Fancy marketing could leave you hungry in the event of an emergency

Preparing for an emergency is not a new thing.  It was not so long ago that refrigerators and freezers were a luxury and people had to take steps to preserve the food they gathered through canning, curing and other methods.  The Great Depression taught a generation of Americans to be thrifty and reserved in what they bought and used items to their fullest extent.

In the 50’s and 60’s fear of nuclear war prompted many to build bomb shelters stocked with survival foods and water.  The late 90’s produced a wave of preparedness in the event of a national disaster due to outdated computer programing.  Fast forward to today.  We have uncertainty in the financial market.  Fears of economic collapse, terrorism, EMP, and more have once again brought preparedness to the forefront of our minds.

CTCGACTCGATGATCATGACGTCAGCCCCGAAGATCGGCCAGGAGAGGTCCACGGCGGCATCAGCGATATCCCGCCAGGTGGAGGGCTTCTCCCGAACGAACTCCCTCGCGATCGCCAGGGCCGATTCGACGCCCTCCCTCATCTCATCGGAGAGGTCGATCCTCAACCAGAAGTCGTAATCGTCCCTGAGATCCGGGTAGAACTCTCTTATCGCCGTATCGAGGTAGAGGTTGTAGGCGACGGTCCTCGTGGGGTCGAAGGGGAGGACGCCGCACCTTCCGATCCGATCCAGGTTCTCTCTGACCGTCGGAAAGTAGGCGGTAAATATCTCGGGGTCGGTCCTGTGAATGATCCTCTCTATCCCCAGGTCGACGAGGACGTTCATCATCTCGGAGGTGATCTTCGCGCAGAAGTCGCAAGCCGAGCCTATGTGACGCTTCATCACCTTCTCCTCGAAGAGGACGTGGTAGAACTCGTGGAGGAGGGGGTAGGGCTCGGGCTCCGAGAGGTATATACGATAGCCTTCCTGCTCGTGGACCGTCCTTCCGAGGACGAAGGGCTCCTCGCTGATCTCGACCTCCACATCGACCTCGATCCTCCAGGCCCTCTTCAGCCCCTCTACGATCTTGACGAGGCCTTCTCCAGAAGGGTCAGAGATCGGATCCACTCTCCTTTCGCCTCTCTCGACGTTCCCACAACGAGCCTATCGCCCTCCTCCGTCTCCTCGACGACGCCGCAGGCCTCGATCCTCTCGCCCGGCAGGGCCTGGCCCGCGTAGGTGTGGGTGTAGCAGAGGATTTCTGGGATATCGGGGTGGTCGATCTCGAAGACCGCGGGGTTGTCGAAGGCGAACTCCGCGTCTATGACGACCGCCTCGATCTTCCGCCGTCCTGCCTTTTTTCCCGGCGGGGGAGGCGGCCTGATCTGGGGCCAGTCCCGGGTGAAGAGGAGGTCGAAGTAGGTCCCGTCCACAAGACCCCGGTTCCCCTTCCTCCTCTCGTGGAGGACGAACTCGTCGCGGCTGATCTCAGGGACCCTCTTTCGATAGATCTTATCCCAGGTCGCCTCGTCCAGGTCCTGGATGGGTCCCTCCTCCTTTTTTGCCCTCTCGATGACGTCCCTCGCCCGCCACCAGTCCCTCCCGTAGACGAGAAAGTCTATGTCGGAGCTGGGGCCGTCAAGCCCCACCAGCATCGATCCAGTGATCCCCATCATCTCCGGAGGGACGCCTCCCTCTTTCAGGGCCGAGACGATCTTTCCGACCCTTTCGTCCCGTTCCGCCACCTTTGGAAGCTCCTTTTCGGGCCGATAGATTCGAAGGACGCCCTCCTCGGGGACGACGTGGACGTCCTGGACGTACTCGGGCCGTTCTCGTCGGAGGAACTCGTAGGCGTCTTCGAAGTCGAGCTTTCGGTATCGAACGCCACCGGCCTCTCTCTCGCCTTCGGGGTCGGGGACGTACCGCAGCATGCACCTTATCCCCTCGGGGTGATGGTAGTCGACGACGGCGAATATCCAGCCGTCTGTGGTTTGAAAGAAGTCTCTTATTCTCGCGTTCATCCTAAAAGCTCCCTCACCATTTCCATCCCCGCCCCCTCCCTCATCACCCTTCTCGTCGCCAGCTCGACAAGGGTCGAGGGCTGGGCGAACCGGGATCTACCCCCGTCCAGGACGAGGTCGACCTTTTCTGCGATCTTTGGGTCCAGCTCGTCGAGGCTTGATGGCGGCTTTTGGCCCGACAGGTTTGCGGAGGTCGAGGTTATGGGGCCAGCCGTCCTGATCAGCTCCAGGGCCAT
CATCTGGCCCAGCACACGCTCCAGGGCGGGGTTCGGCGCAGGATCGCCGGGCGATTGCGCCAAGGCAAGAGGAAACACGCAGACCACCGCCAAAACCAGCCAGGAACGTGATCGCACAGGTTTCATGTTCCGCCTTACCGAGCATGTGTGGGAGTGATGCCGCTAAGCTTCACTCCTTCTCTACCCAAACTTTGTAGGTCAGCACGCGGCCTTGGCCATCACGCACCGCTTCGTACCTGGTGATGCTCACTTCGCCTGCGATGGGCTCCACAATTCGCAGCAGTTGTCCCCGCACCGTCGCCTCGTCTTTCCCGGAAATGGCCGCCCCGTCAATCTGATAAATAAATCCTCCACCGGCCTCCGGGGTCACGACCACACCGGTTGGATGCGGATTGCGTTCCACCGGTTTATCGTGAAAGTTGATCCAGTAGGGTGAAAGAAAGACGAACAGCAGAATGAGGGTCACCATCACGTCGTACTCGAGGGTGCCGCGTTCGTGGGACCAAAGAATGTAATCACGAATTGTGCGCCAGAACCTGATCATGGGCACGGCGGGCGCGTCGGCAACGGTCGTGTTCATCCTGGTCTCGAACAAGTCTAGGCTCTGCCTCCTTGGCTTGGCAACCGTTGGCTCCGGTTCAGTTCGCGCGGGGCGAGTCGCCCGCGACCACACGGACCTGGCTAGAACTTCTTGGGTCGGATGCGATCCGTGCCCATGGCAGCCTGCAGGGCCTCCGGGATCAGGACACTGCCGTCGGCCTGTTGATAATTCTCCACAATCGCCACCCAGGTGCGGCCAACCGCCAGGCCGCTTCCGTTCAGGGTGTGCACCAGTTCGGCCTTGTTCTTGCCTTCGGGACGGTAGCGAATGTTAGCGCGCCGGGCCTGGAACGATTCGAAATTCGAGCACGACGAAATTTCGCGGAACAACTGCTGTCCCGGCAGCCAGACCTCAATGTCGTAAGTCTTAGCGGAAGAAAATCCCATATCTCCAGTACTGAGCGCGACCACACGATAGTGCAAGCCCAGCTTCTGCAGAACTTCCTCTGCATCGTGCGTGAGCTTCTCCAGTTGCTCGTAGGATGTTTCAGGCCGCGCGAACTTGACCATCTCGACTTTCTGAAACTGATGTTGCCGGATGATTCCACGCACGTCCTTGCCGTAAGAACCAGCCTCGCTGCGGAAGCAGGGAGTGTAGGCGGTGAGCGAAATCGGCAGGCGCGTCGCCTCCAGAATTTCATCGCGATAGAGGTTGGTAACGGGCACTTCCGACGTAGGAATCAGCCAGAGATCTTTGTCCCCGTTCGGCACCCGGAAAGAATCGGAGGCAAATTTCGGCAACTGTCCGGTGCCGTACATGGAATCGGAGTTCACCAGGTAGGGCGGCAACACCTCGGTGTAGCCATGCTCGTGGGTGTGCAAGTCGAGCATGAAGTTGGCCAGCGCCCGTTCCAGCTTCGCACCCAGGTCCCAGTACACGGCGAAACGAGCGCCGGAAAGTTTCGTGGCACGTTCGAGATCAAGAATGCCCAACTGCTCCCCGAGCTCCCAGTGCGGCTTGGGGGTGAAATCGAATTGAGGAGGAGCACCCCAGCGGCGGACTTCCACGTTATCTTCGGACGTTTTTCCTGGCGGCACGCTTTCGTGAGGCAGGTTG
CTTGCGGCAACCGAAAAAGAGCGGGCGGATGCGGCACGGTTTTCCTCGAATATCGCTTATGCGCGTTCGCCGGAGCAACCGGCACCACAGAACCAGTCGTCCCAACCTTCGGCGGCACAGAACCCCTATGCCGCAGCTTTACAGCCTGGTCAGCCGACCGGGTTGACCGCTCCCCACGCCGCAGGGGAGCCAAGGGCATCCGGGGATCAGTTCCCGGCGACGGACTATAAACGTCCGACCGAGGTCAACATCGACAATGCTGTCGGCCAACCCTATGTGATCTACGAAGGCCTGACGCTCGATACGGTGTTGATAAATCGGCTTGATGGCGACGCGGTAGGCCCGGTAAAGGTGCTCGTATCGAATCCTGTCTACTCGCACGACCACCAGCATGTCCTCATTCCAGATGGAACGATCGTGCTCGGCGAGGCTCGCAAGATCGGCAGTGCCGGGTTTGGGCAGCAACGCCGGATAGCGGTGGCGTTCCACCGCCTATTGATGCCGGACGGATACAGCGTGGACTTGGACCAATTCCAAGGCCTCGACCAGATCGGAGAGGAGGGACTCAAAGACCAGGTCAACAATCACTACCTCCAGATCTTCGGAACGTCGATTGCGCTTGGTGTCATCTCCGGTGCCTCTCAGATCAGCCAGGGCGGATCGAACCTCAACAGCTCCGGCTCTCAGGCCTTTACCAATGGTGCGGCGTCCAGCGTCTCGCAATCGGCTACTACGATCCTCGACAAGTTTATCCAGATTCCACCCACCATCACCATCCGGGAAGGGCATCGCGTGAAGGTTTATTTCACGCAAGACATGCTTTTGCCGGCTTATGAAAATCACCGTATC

Many companies have emerged to help us get prepared especially in the food department.  As part time shoppers, we can easily be deceived by full time marketers and wind up getting a lot less that we expected.  For example, we recently purchased from a large sporting goods store a bucket of food that boasted 60 servings.  This bucket cost about $100 and we initially thought that we’d have about 20 – 30 days worth of food depending on how many meals we ate per day.

We were unpleasantly surprised to find out that our initial calculations were way off and in fact we only had about 6 days of food in reality.  When we opened the bucket to see what we got, there were only 6 pouches of food and lots of empty air space in the bucket for plenty more food.  The company didn’t lie about what they were selling, but we incorrectly assumed that a serving was a meal.  Pay attention to what a serving is.  In many cases, a serving is only 50 – 100 calories.  If you are looking to sustain a 2000 calorie diet during a disaster, be sure your survival food is calculated by calories not servings.

Hope this tip helps,

The PrepAndSave team

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